Tuesday, February 10, 2009

Having Her Own Smoke

This article outlines several of the most common employment opportunities available to singlewomen in Germany from 1400-1750. For this reason, I've placed this article in "Categories of Difference". Wiesner analyzes, specifically, Germany in a comparatively short span of time - these demographics anywhere else at any other time could very well have yielded completely different results.
In addition, Wiesner discusses the lifestyle differences between the employment opportunities. She describes the characteristics of singlewomen who were domestic servants, wage laborers, and those who participated in craft production and sales. While each of these lifestyles resulted in different freedoms and certain restraints for singlewomen, they were all held suspect in terms of their motivations for being single working women. Working women were subject to the stigma of being associated with lewdness and, in some cases, prostitution.

~Melissa Johnson


  1. The point of Wiesner's that stood out to me most in this reading was her underscoring in the conclusion how often we forget that women in the past still had fun, good times, liked to PAR-TAAAY, etc. She underscores this by citing how "Maids stole beer to drink with their friends, gathered at wells to discuss religion, or used their small earnings to buy jewelry and lace or play city lotteries..." (209).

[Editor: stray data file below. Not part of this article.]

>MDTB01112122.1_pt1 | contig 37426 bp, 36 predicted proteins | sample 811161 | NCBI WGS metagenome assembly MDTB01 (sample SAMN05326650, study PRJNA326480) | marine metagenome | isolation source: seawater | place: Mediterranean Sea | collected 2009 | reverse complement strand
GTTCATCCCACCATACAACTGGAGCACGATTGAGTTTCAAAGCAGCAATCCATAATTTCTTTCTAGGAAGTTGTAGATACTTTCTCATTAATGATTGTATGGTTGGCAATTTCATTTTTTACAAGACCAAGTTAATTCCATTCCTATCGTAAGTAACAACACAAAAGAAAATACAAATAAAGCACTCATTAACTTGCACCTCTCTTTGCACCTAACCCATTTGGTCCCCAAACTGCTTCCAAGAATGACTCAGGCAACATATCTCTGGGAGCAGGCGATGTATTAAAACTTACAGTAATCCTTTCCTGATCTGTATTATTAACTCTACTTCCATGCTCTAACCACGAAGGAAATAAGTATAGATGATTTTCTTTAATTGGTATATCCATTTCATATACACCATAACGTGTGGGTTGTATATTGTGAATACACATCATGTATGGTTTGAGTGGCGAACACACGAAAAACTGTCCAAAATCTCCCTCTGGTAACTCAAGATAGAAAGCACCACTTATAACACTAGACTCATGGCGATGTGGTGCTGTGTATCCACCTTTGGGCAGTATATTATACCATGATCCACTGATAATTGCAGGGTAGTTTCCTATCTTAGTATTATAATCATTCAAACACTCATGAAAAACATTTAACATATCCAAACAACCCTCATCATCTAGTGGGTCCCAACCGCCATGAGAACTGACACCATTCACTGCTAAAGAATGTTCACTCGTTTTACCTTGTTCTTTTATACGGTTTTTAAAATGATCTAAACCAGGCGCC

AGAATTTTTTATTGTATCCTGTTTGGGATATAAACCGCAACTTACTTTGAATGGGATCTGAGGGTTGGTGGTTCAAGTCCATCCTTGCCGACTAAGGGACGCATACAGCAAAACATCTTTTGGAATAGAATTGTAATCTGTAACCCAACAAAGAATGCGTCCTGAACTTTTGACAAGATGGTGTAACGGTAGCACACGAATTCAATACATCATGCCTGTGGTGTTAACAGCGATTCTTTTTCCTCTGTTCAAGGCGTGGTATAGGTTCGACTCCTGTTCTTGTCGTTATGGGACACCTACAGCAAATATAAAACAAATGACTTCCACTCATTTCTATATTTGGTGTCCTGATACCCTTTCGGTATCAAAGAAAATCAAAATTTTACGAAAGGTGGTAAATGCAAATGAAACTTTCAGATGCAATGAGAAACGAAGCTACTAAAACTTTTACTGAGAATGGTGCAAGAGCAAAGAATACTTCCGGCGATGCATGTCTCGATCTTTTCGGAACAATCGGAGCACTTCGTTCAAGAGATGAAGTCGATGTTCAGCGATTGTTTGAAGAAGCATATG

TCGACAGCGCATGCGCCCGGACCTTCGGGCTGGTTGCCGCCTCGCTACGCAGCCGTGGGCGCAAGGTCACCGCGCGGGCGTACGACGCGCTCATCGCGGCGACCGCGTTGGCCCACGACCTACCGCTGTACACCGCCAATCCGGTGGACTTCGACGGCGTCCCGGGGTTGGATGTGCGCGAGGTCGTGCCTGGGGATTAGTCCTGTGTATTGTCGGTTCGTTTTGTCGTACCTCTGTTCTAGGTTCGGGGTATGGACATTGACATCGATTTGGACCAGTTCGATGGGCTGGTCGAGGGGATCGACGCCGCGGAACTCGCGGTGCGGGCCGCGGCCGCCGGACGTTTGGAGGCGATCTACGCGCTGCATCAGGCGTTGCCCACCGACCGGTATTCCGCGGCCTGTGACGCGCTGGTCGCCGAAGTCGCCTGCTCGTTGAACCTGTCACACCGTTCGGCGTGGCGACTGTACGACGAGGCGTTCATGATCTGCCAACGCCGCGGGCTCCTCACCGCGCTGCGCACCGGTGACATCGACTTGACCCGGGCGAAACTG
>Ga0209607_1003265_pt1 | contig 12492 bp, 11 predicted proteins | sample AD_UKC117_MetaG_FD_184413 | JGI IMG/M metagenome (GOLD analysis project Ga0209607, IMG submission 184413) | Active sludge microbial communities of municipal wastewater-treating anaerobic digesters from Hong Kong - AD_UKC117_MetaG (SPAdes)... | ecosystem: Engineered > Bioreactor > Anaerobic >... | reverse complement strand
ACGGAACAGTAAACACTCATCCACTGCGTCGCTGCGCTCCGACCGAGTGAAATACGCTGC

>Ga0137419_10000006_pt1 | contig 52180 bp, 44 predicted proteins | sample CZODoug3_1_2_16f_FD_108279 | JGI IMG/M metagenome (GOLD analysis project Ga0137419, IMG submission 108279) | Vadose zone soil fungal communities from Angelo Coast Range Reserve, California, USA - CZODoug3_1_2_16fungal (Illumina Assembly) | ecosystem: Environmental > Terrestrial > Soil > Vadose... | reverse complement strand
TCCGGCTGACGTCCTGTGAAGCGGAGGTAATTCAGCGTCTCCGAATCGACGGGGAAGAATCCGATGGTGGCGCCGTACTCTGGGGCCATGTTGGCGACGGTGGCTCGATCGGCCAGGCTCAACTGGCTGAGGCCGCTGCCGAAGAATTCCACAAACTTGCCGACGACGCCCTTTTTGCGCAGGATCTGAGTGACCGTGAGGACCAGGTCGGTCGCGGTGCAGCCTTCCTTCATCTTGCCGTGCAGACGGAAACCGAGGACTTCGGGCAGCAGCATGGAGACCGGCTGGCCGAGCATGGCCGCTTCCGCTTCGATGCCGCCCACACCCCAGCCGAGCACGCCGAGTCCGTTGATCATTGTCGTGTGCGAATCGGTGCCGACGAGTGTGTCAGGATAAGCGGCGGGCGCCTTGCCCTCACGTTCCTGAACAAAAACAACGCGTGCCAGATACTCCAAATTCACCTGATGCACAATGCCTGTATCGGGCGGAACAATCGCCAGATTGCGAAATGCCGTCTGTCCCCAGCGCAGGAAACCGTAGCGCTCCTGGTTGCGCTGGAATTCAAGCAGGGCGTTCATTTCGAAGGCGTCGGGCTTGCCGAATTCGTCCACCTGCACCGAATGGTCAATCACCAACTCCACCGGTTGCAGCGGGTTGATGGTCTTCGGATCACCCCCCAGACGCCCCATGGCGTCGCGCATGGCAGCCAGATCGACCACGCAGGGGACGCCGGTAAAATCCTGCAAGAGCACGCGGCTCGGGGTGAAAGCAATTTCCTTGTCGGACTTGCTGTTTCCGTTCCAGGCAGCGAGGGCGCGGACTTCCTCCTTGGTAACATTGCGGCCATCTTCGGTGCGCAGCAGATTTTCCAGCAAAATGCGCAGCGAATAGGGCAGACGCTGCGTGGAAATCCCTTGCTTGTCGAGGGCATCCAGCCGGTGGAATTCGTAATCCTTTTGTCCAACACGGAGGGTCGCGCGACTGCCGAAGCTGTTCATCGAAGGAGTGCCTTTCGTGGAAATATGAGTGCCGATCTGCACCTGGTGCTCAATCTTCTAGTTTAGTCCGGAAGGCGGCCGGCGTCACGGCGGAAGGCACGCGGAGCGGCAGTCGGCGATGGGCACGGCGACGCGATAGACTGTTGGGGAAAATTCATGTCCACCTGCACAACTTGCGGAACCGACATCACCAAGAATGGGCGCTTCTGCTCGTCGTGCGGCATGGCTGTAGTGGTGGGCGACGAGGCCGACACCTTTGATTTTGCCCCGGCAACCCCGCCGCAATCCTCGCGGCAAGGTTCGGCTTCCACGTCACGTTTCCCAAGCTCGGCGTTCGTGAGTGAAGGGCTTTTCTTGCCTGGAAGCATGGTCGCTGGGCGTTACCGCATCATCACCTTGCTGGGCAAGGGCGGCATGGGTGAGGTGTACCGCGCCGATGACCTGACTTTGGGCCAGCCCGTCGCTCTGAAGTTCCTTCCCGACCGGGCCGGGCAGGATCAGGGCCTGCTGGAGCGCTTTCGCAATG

2. I would also put this under "Employment and Work" because it did break down what was and was not appropriate for women in the Germanic lands to do, whether single or not. You can also make an argument for "Law, Education and Citizenship" because these single women were almost outcasts, with no real right of citizenship in some respects. And they certainly didn't have the law on their side.

  3. One of the central problems in political philosophy is how to encourage social ideals without stigmatizing those who do not fit the ideal. In regards to our own culture's emphasis on family life, how do we react to those outside of the ideal we see in Gordon and Marjorie Hinckley? After all, not everyone even has the opportunity for marriage, and others live lives in extremely adverse circumstances.

    I think it's a pity that single, working women (many of whom faced considerable social restraints I'm sure) so often viewed with suspicion during this time in Germany. Even today we target certain groups as less-virtuous or undesirable for society, but we should only do so symbolically, not on a personal level. The trick is finding ways to balance judgment with the proper encouragement of potential for good.